I guess I’ve always been kind of a climate denier.
Yes, something was wrong; things got hotter and more volatile, but I couldn’t be sure that was something people did.
Nature has undergone massive changes in the past, but we have always come out of it. When I was a kid in the 1950s, scientists predicted that we were getting closer and closer to another Ice Age.
Now we have clearly put our lives on the line with the heat – sweltering and suffocating heat – and ocean storms, unstoppable forest fires and collapsing ecosystems. Our governor even had the nerve to blame the failure of our power grid during the massive February blizzard – unlike anything we’ve seen in Texas – on an addiction to wind turbines.
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This blackout had been predicted years ago, but no one did anything until it was too late. So we’re going to appoint another committee to study it and then do nothing until we have another crisis in our hands and then try to transfer the problem to someone else.
What I’m trying to say is that the fish populations, the wild fish populations like salmon, are in trouble as we try to get permission to dig and move millions of tonnes of the delta. the Alaska River in Bristol Bay in order to get a few ounces of gold that no one needs except the big interests who put the money in to fund the “Pebble Mine”.
It’s been on the table, then off the table, then on again and now again, as we have changed presidents and governments who have divergent views on the importance of saving and preserving stocks. salmon and fragile ecosystems or letting some people make big money by ignoring the impact on these same fish.
OK, this is the sermon. Now here is what squeezed me so tight that I practically vibrate. It’s a book, “Kings of the Yukon”, by Adam Weymouth. He’s a young British author who lives on a boat in London and hasn’t responded to emails, at least for a few months.
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Weymouth was never an angler, but he wanted to write something about salmon and what is happening to him all over the world. He chose the king salmon, or Chinook if you prefer, and their decline in the waters of Canada and Alaska.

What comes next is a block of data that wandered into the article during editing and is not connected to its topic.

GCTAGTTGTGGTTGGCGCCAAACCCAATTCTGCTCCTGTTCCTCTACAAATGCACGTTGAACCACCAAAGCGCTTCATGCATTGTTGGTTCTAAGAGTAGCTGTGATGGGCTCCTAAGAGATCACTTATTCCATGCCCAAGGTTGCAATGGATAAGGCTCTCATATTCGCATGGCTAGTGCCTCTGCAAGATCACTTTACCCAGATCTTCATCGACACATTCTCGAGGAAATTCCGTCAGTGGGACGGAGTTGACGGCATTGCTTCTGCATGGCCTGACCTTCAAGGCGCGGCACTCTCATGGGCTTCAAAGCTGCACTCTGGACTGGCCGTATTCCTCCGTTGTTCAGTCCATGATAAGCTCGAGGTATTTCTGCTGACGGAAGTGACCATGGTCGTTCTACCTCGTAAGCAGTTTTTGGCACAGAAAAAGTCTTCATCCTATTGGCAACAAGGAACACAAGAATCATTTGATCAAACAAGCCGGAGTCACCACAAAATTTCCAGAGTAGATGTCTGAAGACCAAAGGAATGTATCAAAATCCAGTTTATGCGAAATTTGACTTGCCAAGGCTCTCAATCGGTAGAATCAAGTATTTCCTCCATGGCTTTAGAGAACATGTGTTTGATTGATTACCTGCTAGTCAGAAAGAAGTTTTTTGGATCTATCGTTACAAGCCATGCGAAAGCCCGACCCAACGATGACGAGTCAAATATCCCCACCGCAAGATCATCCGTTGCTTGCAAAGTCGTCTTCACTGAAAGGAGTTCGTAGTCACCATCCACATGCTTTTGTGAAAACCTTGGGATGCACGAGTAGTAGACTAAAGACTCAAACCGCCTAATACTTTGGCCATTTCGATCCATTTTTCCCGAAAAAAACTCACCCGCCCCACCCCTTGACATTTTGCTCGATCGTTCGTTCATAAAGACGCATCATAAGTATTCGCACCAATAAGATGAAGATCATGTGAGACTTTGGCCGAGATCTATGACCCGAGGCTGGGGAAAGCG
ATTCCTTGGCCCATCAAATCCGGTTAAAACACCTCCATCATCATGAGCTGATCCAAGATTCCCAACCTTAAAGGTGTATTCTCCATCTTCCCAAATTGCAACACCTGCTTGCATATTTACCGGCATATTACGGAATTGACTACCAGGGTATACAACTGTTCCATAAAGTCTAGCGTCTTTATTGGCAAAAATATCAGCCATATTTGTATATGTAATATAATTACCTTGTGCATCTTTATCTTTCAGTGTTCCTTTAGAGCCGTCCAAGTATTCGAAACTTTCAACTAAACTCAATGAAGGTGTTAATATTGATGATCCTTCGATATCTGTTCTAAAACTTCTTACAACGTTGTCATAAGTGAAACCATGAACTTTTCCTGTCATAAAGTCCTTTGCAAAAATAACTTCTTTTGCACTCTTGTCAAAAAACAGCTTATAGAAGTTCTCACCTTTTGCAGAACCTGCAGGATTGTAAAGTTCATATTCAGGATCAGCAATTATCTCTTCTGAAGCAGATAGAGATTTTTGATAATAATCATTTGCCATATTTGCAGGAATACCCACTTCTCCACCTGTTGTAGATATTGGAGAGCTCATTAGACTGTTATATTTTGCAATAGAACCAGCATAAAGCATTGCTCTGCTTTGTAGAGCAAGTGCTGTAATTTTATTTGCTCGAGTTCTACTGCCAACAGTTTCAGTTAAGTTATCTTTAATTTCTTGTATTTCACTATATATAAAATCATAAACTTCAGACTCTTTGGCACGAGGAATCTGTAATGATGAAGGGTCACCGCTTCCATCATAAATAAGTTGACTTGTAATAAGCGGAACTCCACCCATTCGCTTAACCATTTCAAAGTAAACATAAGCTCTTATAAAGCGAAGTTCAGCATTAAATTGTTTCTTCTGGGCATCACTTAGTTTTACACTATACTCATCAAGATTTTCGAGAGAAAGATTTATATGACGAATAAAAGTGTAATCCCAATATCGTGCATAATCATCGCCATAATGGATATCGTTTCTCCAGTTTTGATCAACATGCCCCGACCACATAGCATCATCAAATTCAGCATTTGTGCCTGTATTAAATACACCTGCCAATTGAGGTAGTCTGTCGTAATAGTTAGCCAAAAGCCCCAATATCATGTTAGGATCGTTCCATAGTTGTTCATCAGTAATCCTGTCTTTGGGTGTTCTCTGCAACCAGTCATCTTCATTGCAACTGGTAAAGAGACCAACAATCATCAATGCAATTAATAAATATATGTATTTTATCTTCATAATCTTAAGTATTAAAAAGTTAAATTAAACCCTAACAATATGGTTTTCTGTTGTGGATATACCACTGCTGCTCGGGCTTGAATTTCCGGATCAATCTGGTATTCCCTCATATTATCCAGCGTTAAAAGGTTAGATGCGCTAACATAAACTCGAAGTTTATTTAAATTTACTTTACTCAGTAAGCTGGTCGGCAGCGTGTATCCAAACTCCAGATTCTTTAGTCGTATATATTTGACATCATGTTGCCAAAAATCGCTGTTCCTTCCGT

My wife bought me the book and I read it about 24 hours after an information marathon about the famous Yukon River salmon, which travels nearly 2,000 miles from Canada to the Pacific Ocean. . Weymouth decided he would like to paddle the river and talk to the various indigenous peoples he met, as well as the European descendants of the white settlers in the area.
It was an incredible and courageous epic adventure on a wild and beautiful river that has been the lifeblood of Alaska and the Yukon for longer than there has been anyone around to write and keep track. Weymouth did it with a brave heart and sturdy back, coupled with a keen eye for the social and historical aspects of life built around a single fish.
Kings are, or were, giant salmon who kept indigenous peoples alive through freezing winters and long arctic nights. The fish supported entire native populations, almost all of whom had their own “fish camps” to which they returned each spring when the salmon began their grueling return to the various waters where they were born.
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But, instead of clear, swift water, they encounter dams, nets, and modern fishing techniques that threaten their very existence, and with it the existence of the humans who colonized rivers and depend on salmon for their livelihood. life.